The ongoing war of words between President Barack Obama and GOP lawmakers is a textbook example in two sides talking past one another.
The relationship between the Democratic president and Republicans on Capitol Hill soured even before he took office. In some ways, the relationship is like a marriage gone south: Even when they agree, they disagree. For instance, Republican members often accuse the president of “gutting” the military; the White House notes its 2016 military budget plan is the biggest ever.
Obama and his top lieutenants spent much of this week, including during a White House summit with allies about countering extremism, making a case that the United States is not at war with Islam.
The Pew Research Center says Islam includes 1.6 billion people worldwide, or 23 percent of the world’s population.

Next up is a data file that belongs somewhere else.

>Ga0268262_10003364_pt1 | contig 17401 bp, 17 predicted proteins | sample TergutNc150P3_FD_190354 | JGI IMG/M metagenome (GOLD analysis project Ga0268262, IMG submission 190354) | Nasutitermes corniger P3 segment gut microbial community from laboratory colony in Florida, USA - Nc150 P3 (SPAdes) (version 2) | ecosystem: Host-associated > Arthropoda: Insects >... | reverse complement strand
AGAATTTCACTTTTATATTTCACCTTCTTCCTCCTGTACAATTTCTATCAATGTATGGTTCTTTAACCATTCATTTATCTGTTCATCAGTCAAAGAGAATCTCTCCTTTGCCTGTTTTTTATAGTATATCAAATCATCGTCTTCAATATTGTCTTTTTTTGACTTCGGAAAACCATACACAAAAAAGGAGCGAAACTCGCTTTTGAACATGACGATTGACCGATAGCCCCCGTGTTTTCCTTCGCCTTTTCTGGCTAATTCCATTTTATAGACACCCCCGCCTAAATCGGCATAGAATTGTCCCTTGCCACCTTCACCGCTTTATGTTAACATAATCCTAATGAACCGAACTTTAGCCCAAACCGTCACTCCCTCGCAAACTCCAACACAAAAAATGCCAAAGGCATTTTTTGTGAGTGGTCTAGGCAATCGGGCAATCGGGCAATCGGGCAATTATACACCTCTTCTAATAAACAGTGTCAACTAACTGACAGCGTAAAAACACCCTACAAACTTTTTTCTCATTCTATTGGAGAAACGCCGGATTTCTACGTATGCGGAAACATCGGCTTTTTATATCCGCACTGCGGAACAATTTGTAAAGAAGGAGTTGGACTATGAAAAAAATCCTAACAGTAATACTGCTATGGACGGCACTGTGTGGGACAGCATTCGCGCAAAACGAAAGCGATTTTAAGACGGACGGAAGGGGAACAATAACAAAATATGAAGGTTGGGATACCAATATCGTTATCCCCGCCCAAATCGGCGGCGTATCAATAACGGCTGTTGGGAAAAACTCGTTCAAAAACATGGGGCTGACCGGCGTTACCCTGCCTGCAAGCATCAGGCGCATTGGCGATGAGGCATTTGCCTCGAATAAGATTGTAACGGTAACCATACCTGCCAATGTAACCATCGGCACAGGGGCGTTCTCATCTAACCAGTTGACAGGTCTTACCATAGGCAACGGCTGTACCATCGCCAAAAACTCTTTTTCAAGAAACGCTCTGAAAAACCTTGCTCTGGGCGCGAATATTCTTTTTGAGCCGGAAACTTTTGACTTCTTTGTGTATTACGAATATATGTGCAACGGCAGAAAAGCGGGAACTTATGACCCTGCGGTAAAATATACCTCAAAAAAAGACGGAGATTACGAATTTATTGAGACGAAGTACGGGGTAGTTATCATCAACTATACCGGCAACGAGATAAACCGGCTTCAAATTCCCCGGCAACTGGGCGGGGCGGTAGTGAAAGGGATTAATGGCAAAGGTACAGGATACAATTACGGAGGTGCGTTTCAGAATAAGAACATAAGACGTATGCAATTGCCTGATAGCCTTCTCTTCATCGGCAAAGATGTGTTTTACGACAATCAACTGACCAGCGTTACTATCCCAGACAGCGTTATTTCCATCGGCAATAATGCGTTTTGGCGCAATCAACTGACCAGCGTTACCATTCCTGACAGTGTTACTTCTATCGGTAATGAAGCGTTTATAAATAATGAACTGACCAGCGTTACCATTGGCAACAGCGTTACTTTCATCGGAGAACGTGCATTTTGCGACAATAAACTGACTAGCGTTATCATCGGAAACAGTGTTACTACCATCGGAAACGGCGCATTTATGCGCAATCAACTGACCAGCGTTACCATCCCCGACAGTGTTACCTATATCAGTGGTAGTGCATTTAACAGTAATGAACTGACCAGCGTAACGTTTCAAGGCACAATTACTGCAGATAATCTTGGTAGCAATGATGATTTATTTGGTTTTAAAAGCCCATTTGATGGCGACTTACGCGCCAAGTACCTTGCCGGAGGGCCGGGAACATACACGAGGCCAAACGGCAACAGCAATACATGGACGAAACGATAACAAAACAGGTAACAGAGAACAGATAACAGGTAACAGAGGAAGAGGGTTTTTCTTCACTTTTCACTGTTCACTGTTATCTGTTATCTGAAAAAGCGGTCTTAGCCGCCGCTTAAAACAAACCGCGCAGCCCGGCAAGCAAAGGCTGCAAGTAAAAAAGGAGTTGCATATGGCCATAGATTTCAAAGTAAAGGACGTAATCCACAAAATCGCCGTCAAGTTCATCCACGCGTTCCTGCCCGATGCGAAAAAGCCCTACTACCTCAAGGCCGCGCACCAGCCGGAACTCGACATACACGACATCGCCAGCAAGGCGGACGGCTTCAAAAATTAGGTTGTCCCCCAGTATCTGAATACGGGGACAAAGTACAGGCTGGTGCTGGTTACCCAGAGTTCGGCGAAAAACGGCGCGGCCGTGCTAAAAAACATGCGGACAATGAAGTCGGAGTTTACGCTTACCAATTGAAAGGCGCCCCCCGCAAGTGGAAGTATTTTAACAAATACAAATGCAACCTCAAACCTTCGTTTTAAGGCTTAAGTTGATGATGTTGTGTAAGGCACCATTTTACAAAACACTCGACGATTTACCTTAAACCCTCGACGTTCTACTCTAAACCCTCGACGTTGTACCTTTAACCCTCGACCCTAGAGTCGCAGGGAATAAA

“Muslim communities, including scholars and clerics, therefore have a responsibility to push back not just on twisted interpretations of Islam, but also on the lie that we are somehow engaged in a clash of civilizations,” Obama said during a summit session at the State Department.
Obama wants those individuals to push back in their communities against feelings “that America and the West are somehow at war with Islam or seek to suppress Muslims, or that we are the cause of every ill in the Middle East.
“The notion that the West is at war with Islam is an ugly lie,” Obama said. “And all of us, regardless of our faith, have a responsibility to reject it.”
The 44th president and his Republican critics agree that the United States is not in a war with 1.6 billion people.
Yet, vitriol has flowed freely all week from Republicans — and even some Democrats.
Senate Armed Services Committee member Lindsey Graham, R-S.C., took to Twitter to criticize the president.
Read More:Obama, GOP Talk Past Each Other on Extremism.